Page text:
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Medical Tourists Can Speed Through U.S.-Mexico Border Crossing

A tourism official stands in front of the new designated medical tourism lane at the Mexicali border crossing.
Jude Joffe-Block
A tourism official stands in front of the new designated medical tourism lane at the Mexicali border crossing.

The Mexican border town of Mexicali is making a push for more tourists from the American Southwest to visit that city's dentists, surgeons and doctors. Starting April 30, medical tourists from the U.S. with the right documents will be able to skip much of the wait on the Mexican side of the border by using a new designated medical tourism lane.

Mexicali's tourism director, Omar Dipp, says the new lane is one part of the city's plan to boost medical tourism by 50 percent.

"So you can drive to Mexicali, take care of your health, and you can only do 20 minutes to cross the border instead of two hours," Dipp said.

Foreign patients will be able to request a pass from Mexican doctors who are participating in the program. That pass, plus a doctor's receipt and foreign license plates, will allow patients access to the special lane. Once in the lane, vehicles are supposed to be able to bypass the traffic on the Mexican side of the border crossing, and cut to nearly the front of the line.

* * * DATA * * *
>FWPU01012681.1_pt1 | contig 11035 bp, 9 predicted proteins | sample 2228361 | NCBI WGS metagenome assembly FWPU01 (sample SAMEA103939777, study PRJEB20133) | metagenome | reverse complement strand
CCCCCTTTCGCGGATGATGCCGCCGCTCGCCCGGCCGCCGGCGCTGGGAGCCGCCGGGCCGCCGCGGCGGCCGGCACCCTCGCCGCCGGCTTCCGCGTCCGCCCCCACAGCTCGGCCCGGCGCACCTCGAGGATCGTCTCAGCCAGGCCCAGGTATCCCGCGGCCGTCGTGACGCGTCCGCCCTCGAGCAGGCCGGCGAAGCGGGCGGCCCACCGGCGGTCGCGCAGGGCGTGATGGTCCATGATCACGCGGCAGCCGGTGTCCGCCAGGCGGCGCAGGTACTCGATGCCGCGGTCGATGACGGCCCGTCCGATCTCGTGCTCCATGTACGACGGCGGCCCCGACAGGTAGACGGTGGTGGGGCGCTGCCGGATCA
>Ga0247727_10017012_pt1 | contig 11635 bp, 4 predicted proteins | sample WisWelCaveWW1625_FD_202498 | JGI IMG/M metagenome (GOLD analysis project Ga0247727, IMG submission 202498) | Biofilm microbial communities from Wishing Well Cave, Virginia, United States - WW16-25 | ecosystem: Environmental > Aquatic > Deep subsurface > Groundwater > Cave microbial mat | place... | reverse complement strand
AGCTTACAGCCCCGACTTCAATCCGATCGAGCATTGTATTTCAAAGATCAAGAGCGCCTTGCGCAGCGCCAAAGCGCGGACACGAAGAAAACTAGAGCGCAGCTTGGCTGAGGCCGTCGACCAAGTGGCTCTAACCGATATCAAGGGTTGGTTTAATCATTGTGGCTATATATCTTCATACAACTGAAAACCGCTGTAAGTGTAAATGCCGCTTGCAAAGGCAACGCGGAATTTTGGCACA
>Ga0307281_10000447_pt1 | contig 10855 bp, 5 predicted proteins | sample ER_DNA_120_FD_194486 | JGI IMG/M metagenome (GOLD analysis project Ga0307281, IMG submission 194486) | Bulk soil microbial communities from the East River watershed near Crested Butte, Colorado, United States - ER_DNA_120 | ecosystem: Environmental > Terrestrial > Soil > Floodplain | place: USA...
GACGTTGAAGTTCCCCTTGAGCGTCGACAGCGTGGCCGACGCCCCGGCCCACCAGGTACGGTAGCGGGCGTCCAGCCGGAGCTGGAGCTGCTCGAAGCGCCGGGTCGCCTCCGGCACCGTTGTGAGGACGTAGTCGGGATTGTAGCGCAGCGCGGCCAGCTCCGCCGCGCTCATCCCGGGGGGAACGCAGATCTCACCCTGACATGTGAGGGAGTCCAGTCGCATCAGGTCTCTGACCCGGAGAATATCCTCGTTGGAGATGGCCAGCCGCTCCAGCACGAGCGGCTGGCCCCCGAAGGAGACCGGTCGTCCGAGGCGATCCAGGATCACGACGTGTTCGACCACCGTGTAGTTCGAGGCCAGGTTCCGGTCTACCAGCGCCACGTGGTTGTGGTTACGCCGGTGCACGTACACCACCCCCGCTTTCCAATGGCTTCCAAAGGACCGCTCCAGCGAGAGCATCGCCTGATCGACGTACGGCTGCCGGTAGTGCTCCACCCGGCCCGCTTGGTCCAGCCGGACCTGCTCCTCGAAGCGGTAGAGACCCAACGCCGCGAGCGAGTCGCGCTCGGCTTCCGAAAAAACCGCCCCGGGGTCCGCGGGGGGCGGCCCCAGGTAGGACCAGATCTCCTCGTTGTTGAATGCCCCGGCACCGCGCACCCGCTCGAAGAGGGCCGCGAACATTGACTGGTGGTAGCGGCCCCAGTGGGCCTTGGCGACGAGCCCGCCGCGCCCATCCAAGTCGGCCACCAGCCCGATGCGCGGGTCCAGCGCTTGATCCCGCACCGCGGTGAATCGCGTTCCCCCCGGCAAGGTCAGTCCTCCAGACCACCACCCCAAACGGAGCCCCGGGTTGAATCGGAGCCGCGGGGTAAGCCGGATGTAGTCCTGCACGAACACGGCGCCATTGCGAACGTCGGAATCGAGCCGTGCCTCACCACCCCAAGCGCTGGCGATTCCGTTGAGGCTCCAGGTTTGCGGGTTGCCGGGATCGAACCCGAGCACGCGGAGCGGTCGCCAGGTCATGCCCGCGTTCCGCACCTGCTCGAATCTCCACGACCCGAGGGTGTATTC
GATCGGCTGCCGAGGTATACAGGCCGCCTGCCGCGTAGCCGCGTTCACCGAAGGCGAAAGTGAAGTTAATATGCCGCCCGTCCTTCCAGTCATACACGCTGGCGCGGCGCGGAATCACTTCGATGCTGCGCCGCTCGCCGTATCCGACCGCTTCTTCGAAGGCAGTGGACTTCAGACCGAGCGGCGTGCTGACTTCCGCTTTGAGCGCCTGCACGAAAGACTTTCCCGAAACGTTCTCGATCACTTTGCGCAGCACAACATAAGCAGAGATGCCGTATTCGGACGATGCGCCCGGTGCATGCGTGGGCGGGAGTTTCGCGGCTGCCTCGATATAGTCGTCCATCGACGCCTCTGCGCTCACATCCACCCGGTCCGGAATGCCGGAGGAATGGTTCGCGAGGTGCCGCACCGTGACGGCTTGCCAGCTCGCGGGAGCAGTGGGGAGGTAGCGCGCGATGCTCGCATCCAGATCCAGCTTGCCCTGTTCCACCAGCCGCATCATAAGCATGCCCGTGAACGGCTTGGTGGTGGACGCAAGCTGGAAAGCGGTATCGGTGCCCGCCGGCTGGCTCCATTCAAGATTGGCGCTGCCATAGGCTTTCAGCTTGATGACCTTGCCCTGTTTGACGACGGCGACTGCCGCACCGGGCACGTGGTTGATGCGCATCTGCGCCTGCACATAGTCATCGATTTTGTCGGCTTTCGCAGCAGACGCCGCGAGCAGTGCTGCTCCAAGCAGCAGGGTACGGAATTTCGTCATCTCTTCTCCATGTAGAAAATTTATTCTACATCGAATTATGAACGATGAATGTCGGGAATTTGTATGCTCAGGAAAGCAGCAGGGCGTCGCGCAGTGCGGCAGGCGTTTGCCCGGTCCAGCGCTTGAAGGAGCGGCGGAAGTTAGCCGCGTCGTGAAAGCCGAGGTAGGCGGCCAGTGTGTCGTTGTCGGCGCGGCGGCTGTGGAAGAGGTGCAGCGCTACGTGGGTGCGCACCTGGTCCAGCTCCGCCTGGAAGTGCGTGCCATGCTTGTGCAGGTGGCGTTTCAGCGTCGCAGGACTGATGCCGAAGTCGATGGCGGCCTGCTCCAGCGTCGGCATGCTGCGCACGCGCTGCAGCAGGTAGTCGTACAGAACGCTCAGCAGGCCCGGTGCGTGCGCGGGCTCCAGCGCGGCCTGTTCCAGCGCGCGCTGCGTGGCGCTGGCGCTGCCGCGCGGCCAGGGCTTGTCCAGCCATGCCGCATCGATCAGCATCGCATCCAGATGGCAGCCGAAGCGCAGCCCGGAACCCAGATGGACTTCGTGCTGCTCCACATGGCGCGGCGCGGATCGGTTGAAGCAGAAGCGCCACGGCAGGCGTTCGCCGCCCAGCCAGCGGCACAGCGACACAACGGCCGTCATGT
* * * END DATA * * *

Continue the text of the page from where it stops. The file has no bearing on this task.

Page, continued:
Dipp's office is doing outreach in Arizona, Nevada and California to persuade more residents there to visit Mexicali doctors in an effort to boost economic development in the city.

"The medical tourism income is really widespread; it is not just the income received by the doctors," said Dipp, noting that patients who come to the Mexicali area for affordable medical services also stay in hotels, eat in restaurants, use taxis and attend shows.

A van transporting medical tourists from Las Vegas was the first vehicle to pass through the new medical tourism lane in a special inaugural run at noon on April 29. An employee with Mexicali's tourism board stationed at the border crossing removed the orange cones in front of the designated lane when the van approached, and opened a yellow gate to allow the van to pass. Since the medical lane was empty, the van sailed by the bumper-to-bumper traffic stalled in the two regular lanes.

At the end of the special lane, the tourists waited about 20 minutes to be inspected by a U.S. Customs and Border Protection agent.

"Unbelievable," said Walt Michaels, a 62-year old patient on board who was returning to Las Vegas after consulting with an eye doctor in Mexicali. "We just saved ourselves three hours."

Yet the shortcut only pertains to the wait on the Mexican side, since medical tourists can still be subject to delays from U.S. Customs and Border Protection agents. The group from Las Vegas waited more than forty minutes for American agents to complete a secondary inspection.

The new lane is modeled on an established tourism lane at the San Ysidro Port of Entry linking Tijuana and San Diego.

Because of some reported abuse when that Tijuana-San Ysidro lane opened, Mexicali tourism officials are requiring participating doctors to sign a contract with the tourism board to ensure they only give passes to foreign patients who are crossing the border. Each pass will cost the doctors 50 pesos, or about $4.